A quick trip, nice to be out.

The best laid plans, or so they say. My day trip to a local stocked carp lake was curtailed some today, as I found it flooded, over the banks into the tree’s. So it was onto the Trent for the second option, and hopefully maybe a nice roach or two. However the river was also over the bank, fishable, but I’d not taken the right gear for heavy river fishing. So it was onto a very small lake close to home, again with stocked carp. This time I had the place to myself, totally on my lonesome, the wind was howling through the trees like a young hooligan.

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I set up a simple ultra-light Guru maggot feeder 12 grams and started casting close in, restricted by neglected overhanging trees, there branches not allowing any over-head casting. It was really very cold, and the hot flask of tea was wonderful. I’d guess the temperature did not get above 3 degrees all afternoon. By 3pm I’d packed with just a nice bronze bream of about 3lb taken on pellet. I was not expecting much, with the weather being so foul, so the little bream was well-come.

I thought about the fishing in my life and how much even such a short trip pleased me. I’ve not been very recently and I’d missed it big time, getting rather depressed in the process. I’m planning much more this season for the spring, the local lakes big bream are rarely caught, as are the tench. One chap showed me the way last year catching several nice tench over several weeks on match tactics with worm, caster and corn. He didn’t get into the bream however, and I think that was more to do with his location rather than his technique. So come the first sign of a little warmer weather, I’ll be on the banks long range bream fishing, I hope?

Back on home water.

A large roachrudd

So I’m back on the Tent for the foreseeable future, fishing for roach, and barbel. Now the heavy floods are receding I’m sure the better fish will be in their winter holts, and hungry. So the plan is to fish a new beat (to me) and also a local beat I know reasonable well. The approach will be feeder with hemp and caster, backed up with a bigger outfit if the barbel turn up. I’ll be putting a bit of meat out in the feeder now and again, plus I’d like to try 10 ml mini boilies for the better roach.

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While the water is not known for big roach (a pound fish being a clonker) I did see a few much better fish feeding during a big midge hatch a few years ago, they were well over a pound. I think the reason these fish don’t get caught often is lack of numbers, and their cageyness, sitting back in the swim, and feeding well after dark. I’m seeing more big roach being caught on large pellets and boilies in the news, it has to be worth a try. So that’s me and what I’m doing. My recovery from cancer is slower than expected, but I’m able to fish and thats all that matters right now. As usual I’ll let you know how I get on guys.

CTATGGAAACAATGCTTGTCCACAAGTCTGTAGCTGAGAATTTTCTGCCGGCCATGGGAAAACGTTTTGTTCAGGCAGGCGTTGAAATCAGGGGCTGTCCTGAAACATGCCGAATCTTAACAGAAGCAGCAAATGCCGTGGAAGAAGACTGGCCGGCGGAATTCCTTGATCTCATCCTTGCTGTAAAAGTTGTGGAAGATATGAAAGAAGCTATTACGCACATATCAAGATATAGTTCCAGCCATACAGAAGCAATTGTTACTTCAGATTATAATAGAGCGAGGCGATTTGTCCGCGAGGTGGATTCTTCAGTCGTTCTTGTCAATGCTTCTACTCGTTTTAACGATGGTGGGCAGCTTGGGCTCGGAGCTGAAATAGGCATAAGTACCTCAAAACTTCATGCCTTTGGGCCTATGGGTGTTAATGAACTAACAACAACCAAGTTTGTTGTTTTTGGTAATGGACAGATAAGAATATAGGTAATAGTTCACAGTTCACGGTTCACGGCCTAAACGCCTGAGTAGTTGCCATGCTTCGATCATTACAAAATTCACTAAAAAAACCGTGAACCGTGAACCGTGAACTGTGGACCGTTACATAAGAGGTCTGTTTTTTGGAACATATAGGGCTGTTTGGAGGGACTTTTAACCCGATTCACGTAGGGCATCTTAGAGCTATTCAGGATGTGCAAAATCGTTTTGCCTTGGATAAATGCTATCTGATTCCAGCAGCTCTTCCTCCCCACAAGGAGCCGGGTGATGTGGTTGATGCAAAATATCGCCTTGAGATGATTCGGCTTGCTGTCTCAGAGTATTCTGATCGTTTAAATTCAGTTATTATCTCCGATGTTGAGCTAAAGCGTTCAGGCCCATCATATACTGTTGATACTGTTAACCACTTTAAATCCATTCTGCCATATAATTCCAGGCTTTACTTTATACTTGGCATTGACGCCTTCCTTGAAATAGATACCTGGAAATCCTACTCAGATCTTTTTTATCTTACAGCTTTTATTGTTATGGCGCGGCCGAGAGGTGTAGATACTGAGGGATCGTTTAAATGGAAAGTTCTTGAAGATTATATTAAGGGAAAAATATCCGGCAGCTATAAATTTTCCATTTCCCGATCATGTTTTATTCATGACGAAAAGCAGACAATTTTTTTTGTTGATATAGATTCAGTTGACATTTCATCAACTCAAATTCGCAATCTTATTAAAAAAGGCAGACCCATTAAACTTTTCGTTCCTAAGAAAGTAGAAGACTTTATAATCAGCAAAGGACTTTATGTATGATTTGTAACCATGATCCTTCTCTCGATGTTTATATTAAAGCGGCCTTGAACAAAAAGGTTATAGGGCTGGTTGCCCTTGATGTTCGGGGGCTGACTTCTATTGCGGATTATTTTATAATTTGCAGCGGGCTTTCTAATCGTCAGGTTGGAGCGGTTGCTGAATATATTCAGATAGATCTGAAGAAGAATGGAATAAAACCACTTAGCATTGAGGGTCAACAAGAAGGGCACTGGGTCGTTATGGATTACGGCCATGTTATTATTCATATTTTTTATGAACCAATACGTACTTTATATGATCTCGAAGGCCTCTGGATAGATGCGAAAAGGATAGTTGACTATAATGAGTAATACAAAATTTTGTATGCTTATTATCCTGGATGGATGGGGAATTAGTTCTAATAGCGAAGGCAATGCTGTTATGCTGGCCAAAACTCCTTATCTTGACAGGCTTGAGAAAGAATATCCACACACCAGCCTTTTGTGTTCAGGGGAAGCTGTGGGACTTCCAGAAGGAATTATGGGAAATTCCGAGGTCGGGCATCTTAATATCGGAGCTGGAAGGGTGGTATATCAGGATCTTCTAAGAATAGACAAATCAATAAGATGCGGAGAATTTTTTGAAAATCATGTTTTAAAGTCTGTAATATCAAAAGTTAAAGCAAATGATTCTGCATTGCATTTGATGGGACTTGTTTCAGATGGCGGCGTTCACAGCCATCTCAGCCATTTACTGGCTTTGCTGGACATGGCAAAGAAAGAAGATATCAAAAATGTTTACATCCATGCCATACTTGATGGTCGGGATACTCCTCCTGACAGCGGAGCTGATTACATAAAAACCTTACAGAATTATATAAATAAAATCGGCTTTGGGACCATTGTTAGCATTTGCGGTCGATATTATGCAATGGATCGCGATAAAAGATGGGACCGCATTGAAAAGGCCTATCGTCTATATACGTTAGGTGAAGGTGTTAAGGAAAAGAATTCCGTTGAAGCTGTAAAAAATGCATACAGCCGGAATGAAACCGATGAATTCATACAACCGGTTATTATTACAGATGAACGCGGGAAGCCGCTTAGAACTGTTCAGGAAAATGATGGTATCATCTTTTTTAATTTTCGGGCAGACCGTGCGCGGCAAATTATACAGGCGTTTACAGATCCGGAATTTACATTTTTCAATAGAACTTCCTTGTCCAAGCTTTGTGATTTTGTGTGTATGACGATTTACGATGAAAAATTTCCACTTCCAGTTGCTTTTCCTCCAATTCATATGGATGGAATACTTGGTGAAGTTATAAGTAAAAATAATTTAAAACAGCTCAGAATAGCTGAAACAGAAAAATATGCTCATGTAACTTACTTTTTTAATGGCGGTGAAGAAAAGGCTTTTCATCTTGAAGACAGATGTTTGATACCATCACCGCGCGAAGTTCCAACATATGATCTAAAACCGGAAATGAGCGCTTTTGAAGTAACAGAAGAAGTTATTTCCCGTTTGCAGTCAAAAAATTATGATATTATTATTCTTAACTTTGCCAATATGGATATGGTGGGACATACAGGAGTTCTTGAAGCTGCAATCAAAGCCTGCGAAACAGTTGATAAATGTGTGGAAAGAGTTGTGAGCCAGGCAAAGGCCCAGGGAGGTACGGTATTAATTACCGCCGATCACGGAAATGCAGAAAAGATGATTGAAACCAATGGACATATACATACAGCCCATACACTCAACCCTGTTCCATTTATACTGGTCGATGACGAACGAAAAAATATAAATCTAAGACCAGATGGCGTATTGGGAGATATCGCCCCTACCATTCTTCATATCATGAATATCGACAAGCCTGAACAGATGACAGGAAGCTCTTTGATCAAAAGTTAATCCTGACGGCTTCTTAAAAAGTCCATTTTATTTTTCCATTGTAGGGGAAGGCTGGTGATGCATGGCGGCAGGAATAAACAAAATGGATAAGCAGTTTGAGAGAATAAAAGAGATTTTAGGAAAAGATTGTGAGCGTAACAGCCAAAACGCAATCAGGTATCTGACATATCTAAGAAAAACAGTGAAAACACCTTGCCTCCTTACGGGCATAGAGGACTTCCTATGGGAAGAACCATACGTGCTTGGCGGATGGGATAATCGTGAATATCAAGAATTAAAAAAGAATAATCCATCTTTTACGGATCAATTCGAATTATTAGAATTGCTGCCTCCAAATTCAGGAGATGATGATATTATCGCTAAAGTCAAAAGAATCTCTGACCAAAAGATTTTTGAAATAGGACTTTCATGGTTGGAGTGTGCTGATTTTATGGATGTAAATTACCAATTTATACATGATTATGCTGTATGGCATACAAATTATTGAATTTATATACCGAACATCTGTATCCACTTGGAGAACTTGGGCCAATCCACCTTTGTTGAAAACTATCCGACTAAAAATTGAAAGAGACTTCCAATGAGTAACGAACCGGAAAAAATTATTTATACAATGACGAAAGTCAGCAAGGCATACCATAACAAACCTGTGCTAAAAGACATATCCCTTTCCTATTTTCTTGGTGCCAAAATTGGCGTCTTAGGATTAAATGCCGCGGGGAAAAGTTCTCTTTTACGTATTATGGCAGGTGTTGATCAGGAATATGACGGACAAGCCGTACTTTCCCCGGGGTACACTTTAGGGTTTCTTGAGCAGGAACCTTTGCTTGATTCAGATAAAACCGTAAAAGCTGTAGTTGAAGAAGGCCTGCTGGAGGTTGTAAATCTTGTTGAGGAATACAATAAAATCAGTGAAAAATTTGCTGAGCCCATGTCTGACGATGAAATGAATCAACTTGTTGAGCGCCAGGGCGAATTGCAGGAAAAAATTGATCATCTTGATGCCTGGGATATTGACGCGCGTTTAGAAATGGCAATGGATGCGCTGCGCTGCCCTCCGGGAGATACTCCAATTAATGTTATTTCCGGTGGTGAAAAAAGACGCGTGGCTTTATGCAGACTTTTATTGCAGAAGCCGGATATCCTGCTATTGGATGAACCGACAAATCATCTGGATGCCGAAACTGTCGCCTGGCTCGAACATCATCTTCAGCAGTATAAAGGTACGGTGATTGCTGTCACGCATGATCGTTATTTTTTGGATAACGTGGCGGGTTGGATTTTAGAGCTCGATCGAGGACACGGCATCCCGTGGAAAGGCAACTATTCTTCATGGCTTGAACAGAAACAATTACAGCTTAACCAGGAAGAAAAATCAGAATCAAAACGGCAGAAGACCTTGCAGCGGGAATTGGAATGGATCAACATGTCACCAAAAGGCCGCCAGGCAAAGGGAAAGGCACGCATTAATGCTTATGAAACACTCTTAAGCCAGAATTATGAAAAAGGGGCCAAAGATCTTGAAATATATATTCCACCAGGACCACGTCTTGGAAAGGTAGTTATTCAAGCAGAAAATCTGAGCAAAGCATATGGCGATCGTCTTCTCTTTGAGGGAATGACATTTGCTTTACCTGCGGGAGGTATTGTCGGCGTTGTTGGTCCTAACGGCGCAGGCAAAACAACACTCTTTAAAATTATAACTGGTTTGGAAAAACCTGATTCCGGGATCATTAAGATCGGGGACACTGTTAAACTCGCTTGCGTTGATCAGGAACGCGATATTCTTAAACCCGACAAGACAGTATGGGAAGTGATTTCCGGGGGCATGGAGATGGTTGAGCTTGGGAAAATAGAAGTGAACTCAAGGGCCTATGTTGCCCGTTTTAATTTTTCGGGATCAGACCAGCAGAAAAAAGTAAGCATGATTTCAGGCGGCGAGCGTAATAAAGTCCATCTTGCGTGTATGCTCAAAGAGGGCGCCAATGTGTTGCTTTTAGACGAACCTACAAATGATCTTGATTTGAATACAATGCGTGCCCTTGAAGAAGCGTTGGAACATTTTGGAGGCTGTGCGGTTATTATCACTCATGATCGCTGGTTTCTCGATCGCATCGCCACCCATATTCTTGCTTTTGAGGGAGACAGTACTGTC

It’s that time?

For the past few weeks I’ve been stuck, wanting to fish the rivers, going to fish the rivers, but finding them too high due to heavy rain. It seems to me is if it’s rained every day since I ended the carp foray I enjoyed so much. So I’m going back to the carp on A1 pits and also to see if the big lake giants in my club water are feeding for winter?

So with hope I will wet a line soon and have something to talk to you about? As an aside, you can follow me on Facebook (look at me all new school ha!)  should you like. I’m also very interested in politics and trying to make sense of what PMs are saying. My views are my own, and I don’t support one party, even though I do lean to the right slightly, Corbyn terrifies me. On Facebook I will argue for the facts, so lacking these days.

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A picture to cheer us all up maybe?

 

Timing!

Simon Crow did a cracking article in this months Carpology Magazine about luck, or lack of it at times. He said how being on the right place at the right time didn’t often happen, but when it did, the stars aline, and worlds collide, and the fish Gods smile on us. Good things can happen when you get it all right, unlike my last two fishing trips.

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The rivers been up for a while due to the all the autumn rain we’ve been having lately. But getting the timing right to go fishing can be guesswork if you don’t live close by. I’m fortunate that the river is just minutes away, and I can drop by with or without a rod anytime. My last two trips found the river running simply too quick for effective ledgering, and the float would just bomb through. It was within the banks however, and not over-coloured. But it will be a weeks time before it’s perfect. I did have a few hours fishing the slacks, with a few dace and roach showing up, but the big chub and perch would take more finding when the river is settled. It was interesting how a 3oz quiver tip was too heavy and fish were missed.  I’m sure a 2oz tip would have been much better for the slacker swims, the little dace feel that heavier tip and drop the bait instantly. Going much lower like a 1oz tip, would be too light in some of the quicker glides. I’m still thinking carp, but just fancied a change for a week or two. I’ll be back soon.